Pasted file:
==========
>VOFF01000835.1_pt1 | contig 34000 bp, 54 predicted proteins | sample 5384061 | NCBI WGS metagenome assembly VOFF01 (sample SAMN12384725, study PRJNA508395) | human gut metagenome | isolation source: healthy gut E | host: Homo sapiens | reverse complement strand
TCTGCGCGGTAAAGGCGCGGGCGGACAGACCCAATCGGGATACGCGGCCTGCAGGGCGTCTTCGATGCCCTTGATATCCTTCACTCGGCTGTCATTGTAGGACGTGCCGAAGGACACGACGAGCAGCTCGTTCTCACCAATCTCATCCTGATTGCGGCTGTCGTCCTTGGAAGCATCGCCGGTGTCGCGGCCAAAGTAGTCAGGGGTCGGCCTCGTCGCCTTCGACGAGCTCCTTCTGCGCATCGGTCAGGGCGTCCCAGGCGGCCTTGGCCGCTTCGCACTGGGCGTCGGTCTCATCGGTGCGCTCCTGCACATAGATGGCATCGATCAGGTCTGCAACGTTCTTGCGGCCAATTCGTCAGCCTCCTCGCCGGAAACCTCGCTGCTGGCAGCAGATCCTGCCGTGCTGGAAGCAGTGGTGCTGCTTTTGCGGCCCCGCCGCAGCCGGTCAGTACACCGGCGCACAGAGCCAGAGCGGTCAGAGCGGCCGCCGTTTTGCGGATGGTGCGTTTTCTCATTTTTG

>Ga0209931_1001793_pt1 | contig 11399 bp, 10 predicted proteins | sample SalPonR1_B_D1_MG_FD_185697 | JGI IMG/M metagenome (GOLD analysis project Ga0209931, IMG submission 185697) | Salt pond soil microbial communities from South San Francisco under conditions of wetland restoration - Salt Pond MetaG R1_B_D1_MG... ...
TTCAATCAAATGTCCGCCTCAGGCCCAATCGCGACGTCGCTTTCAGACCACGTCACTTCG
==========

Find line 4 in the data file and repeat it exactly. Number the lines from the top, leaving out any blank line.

TTCAATCAAATGTCCGCCTCAGGCCCAATCGCGACGTCGCTTTCAGACCACGTCACTTCG